MAINE, Maine — Maine is first in the country when it comes to laws that protect animals. A lot of the credit for that goes to Maine Friends of Animals, an organization devoted to shepherding bills through the Legislature. Former legislator Robert Fisk launched the non-profit 25 years ago.
"Through osmosis or default as a lowly freshman, I became the resident expert in Augusta on animal issues," Fisk said. "It showed me that there was no vehicle in which animal legislation could be brought up and passed. There just wasn’t a cohesive group doing that."
Fisk served two years in the Legislature and has continued advocating for animals.
"I’ve always had the passion for this," he said of his work. "I’ve been involved in animal protection for over 40 years, I’ve been a legislator, political all my life, so I know politics. But until you’ve been a legislator and been up in Augusta and know how to work through the system and the halls and how to get things done, it’s very hard."
‘Getting things done’ has been the work of Maine Friends of Animals since its inception.
"Our mission is to promote the humane treatment of animals through education, advocacy, and legislation," he said.
Fisk guided Maine Friends of Animals with a two-pronged approach.
"We needed to partner all the animal protection people in the state so we were more effective as one entity and the second part was using legislation as a vehicle for change. Those were the two main parts of the mission when we first started out and we’ve stayed with it ever since. We’ve been very legislatively focused."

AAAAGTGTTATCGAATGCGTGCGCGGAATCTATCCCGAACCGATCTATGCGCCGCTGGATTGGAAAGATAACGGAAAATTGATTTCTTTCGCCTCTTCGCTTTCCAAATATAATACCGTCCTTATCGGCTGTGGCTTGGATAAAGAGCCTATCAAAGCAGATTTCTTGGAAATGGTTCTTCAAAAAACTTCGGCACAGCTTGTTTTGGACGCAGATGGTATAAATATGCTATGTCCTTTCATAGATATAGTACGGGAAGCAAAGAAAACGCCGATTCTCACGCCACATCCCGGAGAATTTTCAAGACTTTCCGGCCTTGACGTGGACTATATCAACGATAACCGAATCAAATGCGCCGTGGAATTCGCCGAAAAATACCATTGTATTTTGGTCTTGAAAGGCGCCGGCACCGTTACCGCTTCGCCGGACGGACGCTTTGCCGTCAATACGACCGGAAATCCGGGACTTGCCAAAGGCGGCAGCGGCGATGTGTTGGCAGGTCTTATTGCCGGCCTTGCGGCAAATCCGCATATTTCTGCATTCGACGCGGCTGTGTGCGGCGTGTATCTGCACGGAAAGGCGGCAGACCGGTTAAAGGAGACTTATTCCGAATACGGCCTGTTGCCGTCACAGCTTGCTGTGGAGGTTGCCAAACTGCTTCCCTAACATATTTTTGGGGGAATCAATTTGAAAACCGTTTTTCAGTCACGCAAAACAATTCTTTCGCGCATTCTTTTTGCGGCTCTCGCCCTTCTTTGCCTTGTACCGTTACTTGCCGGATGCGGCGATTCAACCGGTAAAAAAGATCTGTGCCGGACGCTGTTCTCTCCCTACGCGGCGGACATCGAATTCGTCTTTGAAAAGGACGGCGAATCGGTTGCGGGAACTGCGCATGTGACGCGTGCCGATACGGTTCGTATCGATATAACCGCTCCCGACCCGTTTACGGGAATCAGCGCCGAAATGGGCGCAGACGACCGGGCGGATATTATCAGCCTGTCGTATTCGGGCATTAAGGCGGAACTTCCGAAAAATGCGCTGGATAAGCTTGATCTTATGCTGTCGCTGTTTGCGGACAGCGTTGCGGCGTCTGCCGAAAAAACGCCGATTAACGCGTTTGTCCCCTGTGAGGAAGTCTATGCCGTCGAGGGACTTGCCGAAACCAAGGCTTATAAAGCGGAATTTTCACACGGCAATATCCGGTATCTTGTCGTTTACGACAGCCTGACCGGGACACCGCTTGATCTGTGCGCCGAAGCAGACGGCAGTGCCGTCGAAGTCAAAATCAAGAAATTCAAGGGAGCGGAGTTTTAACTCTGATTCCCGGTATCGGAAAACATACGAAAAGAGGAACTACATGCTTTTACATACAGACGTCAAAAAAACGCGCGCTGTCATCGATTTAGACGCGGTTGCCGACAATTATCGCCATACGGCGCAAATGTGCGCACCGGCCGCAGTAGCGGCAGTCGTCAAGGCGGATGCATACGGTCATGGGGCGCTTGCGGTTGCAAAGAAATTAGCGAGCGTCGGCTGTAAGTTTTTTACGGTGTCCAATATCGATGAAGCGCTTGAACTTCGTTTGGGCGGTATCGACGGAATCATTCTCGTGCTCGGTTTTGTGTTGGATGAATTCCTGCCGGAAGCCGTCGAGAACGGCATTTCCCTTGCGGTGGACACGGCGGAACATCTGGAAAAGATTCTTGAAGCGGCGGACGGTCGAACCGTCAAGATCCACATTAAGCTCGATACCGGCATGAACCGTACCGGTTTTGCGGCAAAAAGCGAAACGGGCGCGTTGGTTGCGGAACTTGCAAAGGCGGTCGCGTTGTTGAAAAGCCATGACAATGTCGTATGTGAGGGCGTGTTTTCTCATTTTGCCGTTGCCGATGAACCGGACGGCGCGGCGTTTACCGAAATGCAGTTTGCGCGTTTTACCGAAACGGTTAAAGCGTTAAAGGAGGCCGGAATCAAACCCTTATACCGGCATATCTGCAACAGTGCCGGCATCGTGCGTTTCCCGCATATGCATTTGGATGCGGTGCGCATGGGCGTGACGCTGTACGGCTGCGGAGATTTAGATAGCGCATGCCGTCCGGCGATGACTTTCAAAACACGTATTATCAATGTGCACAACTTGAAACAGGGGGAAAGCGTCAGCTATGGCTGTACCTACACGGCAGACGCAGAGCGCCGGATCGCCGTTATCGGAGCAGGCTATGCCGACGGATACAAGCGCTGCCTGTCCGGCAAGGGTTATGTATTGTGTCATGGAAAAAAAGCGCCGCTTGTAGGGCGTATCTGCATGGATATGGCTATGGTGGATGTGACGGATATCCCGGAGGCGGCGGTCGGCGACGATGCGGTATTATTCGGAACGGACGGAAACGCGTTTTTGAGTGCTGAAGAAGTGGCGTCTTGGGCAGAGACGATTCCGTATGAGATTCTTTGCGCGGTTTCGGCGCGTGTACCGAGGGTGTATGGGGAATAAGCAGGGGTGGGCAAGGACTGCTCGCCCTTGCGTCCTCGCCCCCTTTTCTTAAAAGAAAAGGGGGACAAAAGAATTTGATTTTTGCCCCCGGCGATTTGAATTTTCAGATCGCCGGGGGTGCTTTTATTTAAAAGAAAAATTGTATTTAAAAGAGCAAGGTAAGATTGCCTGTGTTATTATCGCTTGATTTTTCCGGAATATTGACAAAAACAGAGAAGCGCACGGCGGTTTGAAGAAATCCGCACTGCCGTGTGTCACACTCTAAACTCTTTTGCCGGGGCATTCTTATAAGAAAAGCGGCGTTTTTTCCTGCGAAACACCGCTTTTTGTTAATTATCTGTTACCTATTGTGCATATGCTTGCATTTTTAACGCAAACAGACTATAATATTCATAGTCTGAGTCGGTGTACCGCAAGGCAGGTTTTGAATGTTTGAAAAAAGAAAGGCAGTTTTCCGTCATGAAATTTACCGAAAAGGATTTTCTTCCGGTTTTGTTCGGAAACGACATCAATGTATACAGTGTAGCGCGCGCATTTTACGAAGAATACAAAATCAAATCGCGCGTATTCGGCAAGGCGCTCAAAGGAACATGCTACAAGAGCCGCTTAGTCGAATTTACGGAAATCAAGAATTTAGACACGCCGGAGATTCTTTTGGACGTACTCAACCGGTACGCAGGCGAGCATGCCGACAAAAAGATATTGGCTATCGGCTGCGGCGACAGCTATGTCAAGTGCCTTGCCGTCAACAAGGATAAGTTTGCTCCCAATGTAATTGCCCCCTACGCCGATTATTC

This work has made our state first in the country for laws that protect animals, according to the Animal Legal Defense Fund, a national organization that reviews animal protection laws in each state.
Kathleen Wood is a staff attorney with the Animal Legal Defense Fund.
"Each year, for the past sixteen years, we’ve published a report that ranks those states according to the strengths and weaknesses in their animal protection laws," she said.
"We go through thousands of pages of animal cruelty laws every year and for the past two years Maine has been ranked number one," she said. "Due in large part to their courtroom animal advocate program passed in 2020."
That law, also known as Franky’s Law, allows volunteer attorneys or law students to donate their time as advocates to help on animal cruelty cases. It is the most recent example of animal protection legislation passed by Maine.
Fisk hopes this law will help.
"So many times animal cruelty cases don’t get adjudicated and litigated like they should," he said. "This will help them. It will be a program that will help mitigate that need."
Wood put it this way: "Maine has always done a great job of protecting animals. They have incredibly comprehensive neglect laws, requiring certain standards of care for animals, so I have no doubt that they will continue to improve and maintain that top spot."
There is no end to the work Maine Friends of Animals hopes to accomplish.
"Education is the most important thing," Fisk said. "That begets advocacy. Advocacy then gets people thinking and it changes the way they’re thinking and finally you move in to legislation. How I view it is, we plant seeds. Seeds of thinking differently about animals."